Darren Ross was looking forward to a vacation in Amsterdam he had booked for his 50th birthday. What he didn’t expect was the cancer diagnosis he received just days before his trip.
He had no symptoms to warn him – it was a routine physical that brought it to light. Once men reach 50, it’s common practice to get bloodwork and a PSA (prostate-specific antigen) test done. Generally speaking, PSA levels below a 4.0 are considered normal. Darren’s PSAs came back at 25.
“It didn’t really mean anything to me at first,” says Darren. “But I quickly found out 25 is a pretty high number.”
His doctor referred him to the urology clinic at St. Joseph’s Hospital for a biopsy. The test revealed 11 of the 12 samples were cancerous.
“As soon as you hear the word cancer from the doctor, everything sort of stops,” says Darren. Luckily, his wife, Jennifer, was with him to take notes.
Within two weeks of the biopsy, he was meeting with specialists at London Health Sciences Centre (LHSC) to discuss his options for radiation or surgery. He opted for a prostatectomy, which was performed by oncologist Dr. Nicholas Power. The surgery was a success.
Regardless of the situation, he describes his experience at LHSC as “smooth.”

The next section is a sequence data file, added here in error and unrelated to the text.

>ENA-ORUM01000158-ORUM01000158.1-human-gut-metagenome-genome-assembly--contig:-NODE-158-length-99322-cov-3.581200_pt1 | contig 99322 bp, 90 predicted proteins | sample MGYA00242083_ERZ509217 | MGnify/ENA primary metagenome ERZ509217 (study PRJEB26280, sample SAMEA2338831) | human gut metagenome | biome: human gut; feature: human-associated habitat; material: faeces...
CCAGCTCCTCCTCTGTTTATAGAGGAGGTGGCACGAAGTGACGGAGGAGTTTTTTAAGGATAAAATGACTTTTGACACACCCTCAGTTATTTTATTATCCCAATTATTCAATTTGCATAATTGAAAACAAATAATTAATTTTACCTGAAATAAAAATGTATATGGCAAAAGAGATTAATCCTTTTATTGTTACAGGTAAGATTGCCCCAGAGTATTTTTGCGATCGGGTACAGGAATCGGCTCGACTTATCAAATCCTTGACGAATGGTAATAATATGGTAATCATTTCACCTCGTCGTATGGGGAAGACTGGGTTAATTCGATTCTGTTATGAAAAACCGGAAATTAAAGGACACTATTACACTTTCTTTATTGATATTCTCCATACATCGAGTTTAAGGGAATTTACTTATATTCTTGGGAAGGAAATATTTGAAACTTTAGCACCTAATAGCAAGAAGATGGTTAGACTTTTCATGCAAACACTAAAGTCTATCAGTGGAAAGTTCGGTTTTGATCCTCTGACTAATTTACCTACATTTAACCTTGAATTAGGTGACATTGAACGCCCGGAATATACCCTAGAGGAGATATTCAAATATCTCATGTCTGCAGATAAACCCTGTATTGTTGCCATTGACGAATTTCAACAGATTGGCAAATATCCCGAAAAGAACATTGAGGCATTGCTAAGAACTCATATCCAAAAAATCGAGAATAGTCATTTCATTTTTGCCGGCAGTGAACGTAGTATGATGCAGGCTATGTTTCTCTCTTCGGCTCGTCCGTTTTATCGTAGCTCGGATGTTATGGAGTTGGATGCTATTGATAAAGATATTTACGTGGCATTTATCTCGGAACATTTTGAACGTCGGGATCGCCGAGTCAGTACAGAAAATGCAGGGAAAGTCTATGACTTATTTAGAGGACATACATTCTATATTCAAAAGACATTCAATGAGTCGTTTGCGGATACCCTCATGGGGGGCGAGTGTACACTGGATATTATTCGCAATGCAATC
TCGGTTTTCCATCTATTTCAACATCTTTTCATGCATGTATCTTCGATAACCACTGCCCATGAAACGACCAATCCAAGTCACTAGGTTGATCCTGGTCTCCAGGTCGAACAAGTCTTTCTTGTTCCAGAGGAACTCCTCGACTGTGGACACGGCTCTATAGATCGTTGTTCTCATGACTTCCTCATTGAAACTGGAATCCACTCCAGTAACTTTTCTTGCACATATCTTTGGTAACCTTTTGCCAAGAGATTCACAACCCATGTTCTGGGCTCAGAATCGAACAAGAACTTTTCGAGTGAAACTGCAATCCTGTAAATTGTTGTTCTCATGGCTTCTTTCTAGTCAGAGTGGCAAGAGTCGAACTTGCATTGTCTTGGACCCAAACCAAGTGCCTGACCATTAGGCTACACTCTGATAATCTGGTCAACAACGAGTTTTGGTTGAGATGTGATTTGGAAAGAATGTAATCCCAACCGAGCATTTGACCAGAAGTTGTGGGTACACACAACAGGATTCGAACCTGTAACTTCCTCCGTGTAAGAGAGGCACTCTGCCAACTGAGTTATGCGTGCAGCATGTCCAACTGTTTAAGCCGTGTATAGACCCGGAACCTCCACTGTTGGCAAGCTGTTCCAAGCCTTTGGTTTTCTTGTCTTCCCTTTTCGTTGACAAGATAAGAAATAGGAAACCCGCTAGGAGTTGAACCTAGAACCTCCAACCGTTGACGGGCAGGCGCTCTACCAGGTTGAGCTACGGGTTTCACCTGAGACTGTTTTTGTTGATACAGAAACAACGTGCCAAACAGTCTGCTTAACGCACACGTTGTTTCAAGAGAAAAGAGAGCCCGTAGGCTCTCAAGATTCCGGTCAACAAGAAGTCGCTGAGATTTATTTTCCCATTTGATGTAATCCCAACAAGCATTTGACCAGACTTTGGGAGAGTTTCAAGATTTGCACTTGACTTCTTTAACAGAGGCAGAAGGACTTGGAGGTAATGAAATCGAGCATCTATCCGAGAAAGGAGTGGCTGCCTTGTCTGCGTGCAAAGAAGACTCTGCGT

“Dr. Power’s a great guy and has a great team,” says Darren. “He’s very empathic. I think he treats you the way he would want to be treated as a patient.”
Darren says the doctors, nurses and staff were efficient yet caring, and patient with everyone.
“You felt safe and secure,” he says. “You felt taken care of.”
To recuperate from the surgery, Darren took the advised eight weeks off from work. Rehabilitation included light chair yoga, Kegels and daily walks to improve his core. He also joined a prostate cancer support group, which he highly recommends. He says hearing from other prostate cancer patients as well as a number of guest speakers and experts helped him on his own journey.
“The biggest thing I learned is to talk to other guys and talk to other people,” he says. “I just want people to be aware.”
It’s been two-and-a-half years, but Darren still goes for regular PSA tests and meetings with his doctors to check in. However, a recent appointment showed his PSA numbers creeping back up again, so he’s waiting on scan results to determine whether he returns to LHSC for more treatment.
Darren shares his story whenever he can, and he’s not afraid of getting into the intimate details, either. He’s also a big believer in advocating for yourself as a patient, asking family doctors for PSA tests and not taking no for an answer.
“Nobody wants to deal with cancer. Nobody wants to go through it, but when you have the opportunity to learn from the experiences of others, it can help you prepare for whatever comes next,” says Darren. “The more you know, the easier it is to process your options and move forward on your journey back to health.”
Prostate cancer is the most common cancer for Canadian men. By supporting cancer research, our donors are helping patients like Darren confront their diagnosis with dignity and confidence. When you choose to care, anything is possible.